Infinite Jest is the Pacific Coast Trail of books. Incredible scenery, but still, it's so much to do that many have turned off the trail before it's done. Since I've been on sabbatical I figured it's now or never for this half-a-million-word book. I'm very glad I did, but I was surprised by which parts I liked best.
There's three basic plot lines: a tennis academy of high achievers (including a flawed but fascinating family at its center), a halfway house of addicts and ex-addicts, and political/sci-fi satire of where we're going as a society. Before reading, I would have thought I'd prefer the poli-sci-fi most and the halfway house least, but it was precisely the opposite. It's the halfway house through the story of Don Gately that was compellingly horrifying and hopeful in all the right ways. In the other storylines the satire occasionally stepped so far out of reality that I laughed but with a smirk rather than the laugh of recognition (and/or the shudder) that I got from Gately's desperate circumstances.
For this reason, I actually look forward to The Pale King. Given what I like most about Infinite Jest, DFW writing about boredom and the IRS is going to be amazing.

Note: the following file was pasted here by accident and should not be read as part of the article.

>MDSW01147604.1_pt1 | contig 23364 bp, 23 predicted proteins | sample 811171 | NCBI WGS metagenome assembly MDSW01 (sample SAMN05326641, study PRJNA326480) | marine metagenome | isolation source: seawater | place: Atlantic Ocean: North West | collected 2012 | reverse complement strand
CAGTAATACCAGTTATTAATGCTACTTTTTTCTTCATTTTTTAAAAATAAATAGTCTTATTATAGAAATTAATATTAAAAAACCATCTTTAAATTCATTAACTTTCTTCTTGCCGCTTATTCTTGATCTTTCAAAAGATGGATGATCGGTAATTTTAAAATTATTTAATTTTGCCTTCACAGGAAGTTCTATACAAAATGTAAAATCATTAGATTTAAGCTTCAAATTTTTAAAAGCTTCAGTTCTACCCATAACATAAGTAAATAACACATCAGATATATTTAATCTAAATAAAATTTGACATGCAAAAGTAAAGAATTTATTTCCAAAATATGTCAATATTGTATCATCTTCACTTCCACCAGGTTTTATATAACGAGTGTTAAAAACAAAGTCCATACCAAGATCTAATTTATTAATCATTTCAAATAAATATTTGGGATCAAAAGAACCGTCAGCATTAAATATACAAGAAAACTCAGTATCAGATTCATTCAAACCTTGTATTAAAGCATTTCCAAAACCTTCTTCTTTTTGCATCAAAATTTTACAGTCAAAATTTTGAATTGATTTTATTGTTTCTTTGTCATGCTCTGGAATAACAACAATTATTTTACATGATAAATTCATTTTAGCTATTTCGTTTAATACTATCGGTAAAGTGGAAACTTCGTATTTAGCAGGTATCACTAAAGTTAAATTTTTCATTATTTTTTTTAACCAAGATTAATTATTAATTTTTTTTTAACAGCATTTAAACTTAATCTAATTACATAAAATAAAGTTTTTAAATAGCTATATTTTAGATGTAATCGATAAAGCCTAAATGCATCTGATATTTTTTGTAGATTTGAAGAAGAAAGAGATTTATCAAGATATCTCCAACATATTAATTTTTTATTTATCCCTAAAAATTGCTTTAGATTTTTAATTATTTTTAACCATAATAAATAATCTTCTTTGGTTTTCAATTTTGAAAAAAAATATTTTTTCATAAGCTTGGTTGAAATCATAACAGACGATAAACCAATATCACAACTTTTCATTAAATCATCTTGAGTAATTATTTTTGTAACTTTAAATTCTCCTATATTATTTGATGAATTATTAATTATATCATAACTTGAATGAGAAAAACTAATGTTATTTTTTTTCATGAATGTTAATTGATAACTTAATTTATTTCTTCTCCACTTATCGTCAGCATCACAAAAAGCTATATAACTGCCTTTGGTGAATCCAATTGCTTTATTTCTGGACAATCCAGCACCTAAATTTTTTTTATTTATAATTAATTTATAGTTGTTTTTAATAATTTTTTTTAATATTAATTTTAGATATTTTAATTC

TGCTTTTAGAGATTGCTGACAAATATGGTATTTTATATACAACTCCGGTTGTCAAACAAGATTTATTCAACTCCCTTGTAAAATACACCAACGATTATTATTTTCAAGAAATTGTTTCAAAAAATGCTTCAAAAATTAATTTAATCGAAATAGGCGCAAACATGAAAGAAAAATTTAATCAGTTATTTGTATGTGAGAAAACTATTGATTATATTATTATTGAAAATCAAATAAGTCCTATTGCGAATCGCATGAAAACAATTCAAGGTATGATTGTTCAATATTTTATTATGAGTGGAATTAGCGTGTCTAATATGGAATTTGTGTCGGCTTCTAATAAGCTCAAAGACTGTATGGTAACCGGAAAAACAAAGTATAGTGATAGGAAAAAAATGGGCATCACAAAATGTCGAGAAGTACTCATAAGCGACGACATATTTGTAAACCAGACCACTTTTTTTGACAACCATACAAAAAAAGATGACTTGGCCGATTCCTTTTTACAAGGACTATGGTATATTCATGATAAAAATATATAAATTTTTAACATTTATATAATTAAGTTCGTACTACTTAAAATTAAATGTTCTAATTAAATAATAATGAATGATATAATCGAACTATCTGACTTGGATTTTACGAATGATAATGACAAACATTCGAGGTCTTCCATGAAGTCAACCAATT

DFW is a generous writer. Perhaps too generous at times. But on every page there's a well-turned phrase or touching insight, and since there's more than 1000 pages, that adds up to a unique experience.
Some of the plot turns on a movie that is more compelling than it should be, somehow reaching into your soul and changing you, narrowing you and reducing you to a mindless addict. The book itself is also more compelling than it should be, but it changes you to broaden your perspective and take in more than you saw before.
In the halfway house especially, the story descends to the bottom and also goes the farthest, and though the resolution remains at a distance, from the top of the mountain the veil lifts, and it (the resolution) can be glimpsed even if, for now, it can't be touched.